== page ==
Le Canard Noir – I suggest that you inform yourself and actually read the research literature. The campaign groups are doing a valuable job. By the way, the German Government has recommended that citizens use wired internet connections in preference to wireless connections, where possible.

    • Hello. I am well aware of the bioinitiative report and how it was compliled by a consultancy specialising in ‘protecting’ people and businesses from the evils of EMF.

      The Dutch government came to the conclusion: “In view of the way the BioInitiative report was compiled, the selective use of scientific data and the other shortcomings mentioned above, the Committee concludes that the BioInitiative report is not an objective and balanced reflection of the current state of scientific knowledge”

      My own appraisal of it is that it is pseudoscientific nonsense.

  5. In France they are reducing the limits in certain towns:

    In her speech on the first conclusions of the Round Table, Chantal Jouanno, the new Secretary of State for Ecology, declared today in an interview that she is in favour of trying out a reduction of relay antenna emissions in certain towns to 0.6V/m (by implication in accordance with the BioInitiative consortium recommendations [petition 10 000] and the demands of the action group Robin des toits), while awaiting the results of a new study from AFFSET (French government health agency).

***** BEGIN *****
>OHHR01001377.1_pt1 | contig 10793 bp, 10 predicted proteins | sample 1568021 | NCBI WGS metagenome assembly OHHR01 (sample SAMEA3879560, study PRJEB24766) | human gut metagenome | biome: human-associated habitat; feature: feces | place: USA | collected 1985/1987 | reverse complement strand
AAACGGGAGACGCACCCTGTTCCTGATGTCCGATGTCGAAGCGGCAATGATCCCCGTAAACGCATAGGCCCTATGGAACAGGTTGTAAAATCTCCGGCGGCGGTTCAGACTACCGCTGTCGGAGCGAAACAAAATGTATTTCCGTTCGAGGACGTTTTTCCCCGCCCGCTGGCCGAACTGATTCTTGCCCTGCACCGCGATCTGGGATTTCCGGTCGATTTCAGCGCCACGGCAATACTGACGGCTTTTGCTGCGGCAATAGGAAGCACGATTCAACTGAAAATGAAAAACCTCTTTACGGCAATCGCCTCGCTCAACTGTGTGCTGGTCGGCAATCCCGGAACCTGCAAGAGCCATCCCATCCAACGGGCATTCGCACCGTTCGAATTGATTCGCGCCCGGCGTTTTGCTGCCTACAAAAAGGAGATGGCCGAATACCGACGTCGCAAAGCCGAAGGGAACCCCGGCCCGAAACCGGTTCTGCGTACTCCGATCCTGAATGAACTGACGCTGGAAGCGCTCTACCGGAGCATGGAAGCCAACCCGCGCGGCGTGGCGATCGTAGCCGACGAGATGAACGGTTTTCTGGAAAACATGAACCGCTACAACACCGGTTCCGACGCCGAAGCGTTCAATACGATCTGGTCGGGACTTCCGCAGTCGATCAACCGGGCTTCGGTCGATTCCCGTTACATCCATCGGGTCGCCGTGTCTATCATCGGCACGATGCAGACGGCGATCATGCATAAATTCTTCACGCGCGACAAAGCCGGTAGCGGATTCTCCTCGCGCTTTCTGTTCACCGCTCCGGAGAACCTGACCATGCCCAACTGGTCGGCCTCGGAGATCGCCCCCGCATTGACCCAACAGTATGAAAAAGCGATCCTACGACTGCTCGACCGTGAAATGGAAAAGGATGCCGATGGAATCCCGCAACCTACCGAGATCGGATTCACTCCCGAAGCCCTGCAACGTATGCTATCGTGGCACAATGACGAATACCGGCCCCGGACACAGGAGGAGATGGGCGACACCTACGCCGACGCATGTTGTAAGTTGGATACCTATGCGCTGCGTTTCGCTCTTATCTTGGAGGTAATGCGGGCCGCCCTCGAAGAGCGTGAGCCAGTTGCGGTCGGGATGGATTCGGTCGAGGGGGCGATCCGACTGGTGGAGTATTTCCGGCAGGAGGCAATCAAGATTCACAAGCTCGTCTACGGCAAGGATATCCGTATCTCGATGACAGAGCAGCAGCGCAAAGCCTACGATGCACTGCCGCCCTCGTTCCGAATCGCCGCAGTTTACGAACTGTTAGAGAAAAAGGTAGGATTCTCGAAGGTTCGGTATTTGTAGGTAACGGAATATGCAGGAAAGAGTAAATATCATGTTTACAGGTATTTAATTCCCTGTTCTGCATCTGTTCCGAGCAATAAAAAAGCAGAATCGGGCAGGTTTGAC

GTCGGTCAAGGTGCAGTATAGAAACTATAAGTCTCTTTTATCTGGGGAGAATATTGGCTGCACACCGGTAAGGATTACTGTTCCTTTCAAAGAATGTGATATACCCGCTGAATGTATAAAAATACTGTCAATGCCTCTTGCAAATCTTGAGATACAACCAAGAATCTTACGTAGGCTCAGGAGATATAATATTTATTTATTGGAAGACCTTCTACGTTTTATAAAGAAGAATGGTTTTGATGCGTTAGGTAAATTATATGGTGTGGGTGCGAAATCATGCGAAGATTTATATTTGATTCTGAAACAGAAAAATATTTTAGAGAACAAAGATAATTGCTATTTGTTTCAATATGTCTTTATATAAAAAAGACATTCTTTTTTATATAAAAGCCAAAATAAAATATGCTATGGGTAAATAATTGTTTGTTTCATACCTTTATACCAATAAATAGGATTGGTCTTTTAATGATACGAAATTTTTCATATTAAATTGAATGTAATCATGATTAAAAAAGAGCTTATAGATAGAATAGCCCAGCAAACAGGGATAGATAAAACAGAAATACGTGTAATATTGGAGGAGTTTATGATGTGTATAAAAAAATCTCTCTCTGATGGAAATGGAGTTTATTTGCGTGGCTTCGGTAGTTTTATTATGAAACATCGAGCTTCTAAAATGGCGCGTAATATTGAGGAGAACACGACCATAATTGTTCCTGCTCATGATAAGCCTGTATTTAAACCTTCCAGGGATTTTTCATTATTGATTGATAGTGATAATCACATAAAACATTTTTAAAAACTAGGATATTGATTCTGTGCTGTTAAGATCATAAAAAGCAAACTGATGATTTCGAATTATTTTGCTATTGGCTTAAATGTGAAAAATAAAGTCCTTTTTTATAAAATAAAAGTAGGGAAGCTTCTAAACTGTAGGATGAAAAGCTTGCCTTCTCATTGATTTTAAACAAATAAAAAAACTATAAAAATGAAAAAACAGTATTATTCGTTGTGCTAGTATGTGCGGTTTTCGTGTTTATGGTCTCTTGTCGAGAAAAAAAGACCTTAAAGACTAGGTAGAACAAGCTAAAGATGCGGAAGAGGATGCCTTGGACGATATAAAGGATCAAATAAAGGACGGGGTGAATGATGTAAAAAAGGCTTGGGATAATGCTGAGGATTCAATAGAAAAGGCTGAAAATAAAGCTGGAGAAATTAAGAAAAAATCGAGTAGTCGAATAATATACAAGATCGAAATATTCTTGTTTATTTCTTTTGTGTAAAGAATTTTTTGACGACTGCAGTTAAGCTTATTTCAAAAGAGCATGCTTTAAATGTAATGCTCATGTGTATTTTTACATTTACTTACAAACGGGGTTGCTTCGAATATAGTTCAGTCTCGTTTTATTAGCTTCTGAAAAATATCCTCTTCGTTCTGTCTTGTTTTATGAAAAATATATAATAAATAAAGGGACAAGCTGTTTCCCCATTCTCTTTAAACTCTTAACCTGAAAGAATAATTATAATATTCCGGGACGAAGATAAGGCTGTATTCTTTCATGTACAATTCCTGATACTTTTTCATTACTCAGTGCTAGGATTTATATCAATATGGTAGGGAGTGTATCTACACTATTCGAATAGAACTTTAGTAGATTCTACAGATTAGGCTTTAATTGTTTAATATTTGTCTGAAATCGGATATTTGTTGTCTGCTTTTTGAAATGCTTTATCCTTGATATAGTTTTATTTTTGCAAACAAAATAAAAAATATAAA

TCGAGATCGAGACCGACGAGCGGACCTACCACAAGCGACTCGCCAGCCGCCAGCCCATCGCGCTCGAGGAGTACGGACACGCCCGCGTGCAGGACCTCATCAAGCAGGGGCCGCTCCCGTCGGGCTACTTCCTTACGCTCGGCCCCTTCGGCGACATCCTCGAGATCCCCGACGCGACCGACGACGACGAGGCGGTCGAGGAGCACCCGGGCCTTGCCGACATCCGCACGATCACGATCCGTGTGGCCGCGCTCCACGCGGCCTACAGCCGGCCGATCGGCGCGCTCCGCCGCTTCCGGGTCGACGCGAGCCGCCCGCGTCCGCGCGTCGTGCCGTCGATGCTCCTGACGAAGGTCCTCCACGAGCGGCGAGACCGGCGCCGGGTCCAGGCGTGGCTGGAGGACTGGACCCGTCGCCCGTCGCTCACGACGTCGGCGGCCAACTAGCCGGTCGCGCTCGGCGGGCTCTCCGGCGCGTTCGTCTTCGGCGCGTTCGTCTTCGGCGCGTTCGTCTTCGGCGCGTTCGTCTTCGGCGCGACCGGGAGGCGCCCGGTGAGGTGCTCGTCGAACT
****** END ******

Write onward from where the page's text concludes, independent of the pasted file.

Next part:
26th May, 20

    Among the 10 points announced by the government are, among others, banning mobile phones in primary schools and for children under 6, and putting on the market mobiles that can only be used for SMS (thus avoiding any radiation exposure), as well as models without a loudspeaker, which require the use of an earpiece..

    A step in the right direction.